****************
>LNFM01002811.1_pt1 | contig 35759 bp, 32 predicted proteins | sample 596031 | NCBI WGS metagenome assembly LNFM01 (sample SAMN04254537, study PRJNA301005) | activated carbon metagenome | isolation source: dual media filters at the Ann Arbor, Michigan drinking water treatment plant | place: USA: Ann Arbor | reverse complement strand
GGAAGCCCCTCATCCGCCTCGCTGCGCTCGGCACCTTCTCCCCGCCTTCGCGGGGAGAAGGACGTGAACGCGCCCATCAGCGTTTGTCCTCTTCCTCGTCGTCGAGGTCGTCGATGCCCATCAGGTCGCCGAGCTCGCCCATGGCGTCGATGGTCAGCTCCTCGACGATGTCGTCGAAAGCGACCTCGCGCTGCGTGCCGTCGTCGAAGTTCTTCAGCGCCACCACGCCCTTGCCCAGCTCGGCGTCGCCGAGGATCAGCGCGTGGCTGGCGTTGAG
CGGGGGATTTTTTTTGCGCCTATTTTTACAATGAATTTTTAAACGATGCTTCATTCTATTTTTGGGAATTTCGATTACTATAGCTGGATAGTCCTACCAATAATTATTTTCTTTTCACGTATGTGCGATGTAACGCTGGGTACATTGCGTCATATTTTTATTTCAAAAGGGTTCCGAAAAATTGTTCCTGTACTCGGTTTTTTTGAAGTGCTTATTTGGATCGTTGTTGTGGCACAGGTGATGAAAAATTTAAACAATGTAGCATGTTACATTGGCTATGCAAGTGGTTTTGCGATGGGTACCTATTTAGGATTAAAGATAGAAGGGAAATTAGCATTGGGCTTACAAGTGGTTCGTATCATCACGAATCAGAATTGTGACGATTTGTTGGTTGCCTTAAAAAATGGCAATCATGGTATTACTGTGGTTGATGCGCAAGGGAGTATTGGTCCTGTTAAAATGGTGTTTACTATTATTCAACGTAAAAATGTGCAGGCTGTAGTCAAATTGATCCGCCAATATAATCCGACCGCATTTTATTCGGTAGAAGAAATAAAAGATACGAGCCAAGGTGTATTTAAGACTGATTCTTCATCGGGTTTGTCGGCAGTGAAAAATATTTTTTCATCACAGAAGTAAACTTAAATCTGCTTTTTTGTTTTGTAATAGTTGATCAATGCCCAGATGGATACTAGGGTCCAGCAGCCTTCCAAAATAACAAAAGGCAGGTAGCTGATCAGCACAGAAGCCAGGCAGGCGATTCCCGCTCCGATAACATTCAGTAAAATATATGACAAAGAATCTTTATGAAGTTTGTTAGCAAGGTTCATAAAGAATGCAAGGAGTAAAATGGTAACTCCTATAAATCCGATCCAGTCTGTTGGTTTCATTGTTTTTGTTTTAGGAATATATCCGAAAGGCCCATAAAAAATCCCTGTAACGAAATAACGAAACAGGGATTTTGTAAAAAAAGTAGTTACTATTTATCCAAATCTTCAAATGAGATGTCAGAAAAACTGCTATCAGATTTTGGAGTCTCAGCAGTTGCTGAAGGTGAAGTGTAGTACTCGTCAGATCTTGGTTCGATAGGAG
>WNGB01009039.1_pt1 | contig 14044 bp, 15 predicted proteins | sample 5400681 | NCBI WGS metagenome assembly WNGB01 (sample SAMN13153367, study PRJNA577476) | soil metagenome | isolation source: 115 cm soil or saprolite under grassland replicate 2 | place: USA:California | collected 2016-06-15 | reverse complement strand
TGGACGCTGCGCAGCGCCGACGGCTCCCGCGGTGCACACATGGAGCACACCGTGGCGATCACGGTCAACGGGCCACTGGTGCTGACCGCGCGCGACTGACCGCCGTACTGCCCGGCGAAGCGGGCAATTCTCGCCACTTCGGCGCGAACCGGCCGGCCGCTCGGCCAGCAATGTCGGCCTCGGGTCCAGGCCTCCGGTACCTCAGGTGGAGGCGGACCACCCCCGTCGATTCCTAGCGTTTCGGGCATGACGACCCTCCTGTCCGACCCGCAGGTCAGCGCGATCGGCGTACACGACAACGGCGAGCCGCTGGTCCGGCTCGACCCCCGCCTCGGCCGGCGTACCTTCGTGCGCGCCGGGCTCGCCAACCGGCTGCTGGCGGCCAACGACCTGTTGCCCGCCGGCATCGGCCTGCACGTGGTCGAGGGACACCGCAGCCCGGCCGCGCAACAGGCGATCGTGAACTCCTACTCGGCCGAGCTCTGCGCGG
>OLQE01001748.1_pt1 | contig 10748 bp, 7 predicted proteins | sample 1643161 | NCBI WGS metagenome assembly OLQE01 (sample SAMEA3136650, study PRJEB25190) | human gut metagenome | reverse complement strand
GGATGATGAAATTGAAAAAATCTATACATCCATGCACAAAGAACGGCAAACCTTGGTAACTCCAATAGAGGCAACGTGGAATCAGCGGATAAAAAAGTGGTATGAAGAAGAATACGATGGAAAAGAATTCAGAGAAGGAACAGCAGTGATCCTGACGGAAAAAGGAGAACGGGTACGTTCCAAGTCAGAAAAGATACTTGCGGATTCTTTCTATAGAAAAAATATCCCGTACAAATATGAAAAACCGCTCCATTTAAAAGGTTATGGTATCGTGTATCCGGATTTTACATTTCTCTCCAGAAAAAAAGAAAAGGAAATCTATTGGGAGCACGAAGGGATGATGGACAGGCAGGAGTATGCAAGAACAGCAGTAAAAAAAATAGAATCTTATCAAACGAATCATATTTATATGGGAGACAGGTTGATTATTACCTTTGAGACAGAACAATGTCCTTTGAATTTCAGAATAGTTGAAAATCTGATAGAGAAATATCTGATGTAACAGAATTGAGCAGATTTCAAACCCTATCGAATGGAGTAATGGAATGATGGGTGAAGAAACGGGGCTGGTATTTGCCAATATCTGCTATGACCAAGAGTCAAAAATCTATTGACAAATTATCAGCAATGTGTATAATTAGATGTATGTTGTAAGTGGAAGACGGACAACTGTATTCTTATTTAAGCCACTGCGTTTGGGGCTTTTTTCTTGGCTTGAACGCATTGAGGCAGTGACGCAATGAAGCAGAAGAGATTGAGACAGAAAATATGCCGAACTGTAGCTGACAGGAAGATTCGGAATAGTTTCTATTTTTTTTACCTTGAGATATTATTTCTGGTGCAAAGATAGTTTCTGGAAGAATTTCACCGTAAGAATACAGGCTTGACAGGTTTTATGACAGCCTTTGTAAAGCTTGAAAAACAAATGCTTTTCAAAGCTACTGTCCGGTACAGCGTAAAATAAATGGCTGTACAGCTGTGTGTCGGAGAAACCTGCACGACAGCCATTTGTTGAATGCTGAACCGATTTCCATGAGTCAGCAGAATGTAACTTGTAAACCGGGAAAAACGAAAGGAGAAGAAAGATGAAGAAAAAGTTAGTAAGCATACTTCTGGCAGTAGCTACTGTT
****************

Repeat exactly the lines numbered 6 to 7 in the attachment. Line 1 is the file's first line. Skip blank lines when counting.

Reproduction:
>OLQE01001748.1_pt1 | contig 10748 bp, 7 predicted proteins | sample 1643161 | NCBI WGS metagenome assembly OLQE01 (sample SAMEA3136650, study PRJEB25190) | human gut metagenome | reverse complement strand
GGATGATGAAATTGAAAAAATCTATACATCCATGCACAAAGAACGGCAAACCTTGGTAACTCCAATAGAGGCAACGTGGAATCAGCGGATAAAAAAGTGGTATGAAGAAGAATACGATGGAAAAGAATTCAGAGAAGGAACAGCAGTGATCCTGACGGAAAAAGGAGAACGGGTACGTTCCAAGTCAGAAAAGATACTTGCGGATTCTTTCTATAGAAAAAATATCCCGTACAAATATGAAAAACCGCTCCATTTAAAAGGTTATGGTATCGTGTATCCGGATTTTACATTTCTCTCCAGAAAAAAAGAAAAGGAAATCTATTGGGAGCACGAAGGGATGATGGACAGGCAGGAGTATGCAAGAACAGCAGTAAAAAAAATAGAATCTTATCAAACGAATCATATTTATATGGGAGACAGGTTGATTATTACCTTTGAGACAGAACAATGTCCTTTGAATTTCAGAATAGTTGAAAATCTGATAGAGAAATATCTGATGTAACAGAATTGAGCAGATTTCAAACCCTATCGAATGGAGTAATGGAATGATGGGTGAAGAAACGGGGCTGGTATTTGCCAATATCTGCTATGACCAAGAGTCAAAAATCTATTGACAAATTATCAGCAATGTGTATAATTAGATGTATGTTGTAAGTGGAAGACGGACAACTGTATTCTTATTTAAGCCACTGCGTTTGGGGCTTTTTTCTTGGCTTGAACGCATTGAGGCAGTGACGCAATGAAGCAGAAGAGATTGAGACAGAAAATATGCCGAACTGTAGCTGACAGGAAGATTCGGAATAGTTTCTATTTTTTTTACCTTGAGATATTATTTCTGGTGCAAAGATAGTTTCTGGAAGAATTTCACCGTAAGAATACAGGCTTGACAGGTTTTATGACAGCCTTTGTAAAGCTTGAAAAACAAATGCTTTTCAAAGCTACTGTCCGGTACAGCGTAAAATAAATGGCTGTACAGCTGTGTGTCGGAGAAACCTGCACGACAGCCATTTGTTGAATGCTGAACCGATTTCCATGAGTCAGCAGAATGTAACTTGTAAACCGGGAAAAACGAAAGGAGAAGAAAGATGAAGAAAAAGTTAGTAAGCATACTTCTGGCAGTAGCTACTGTT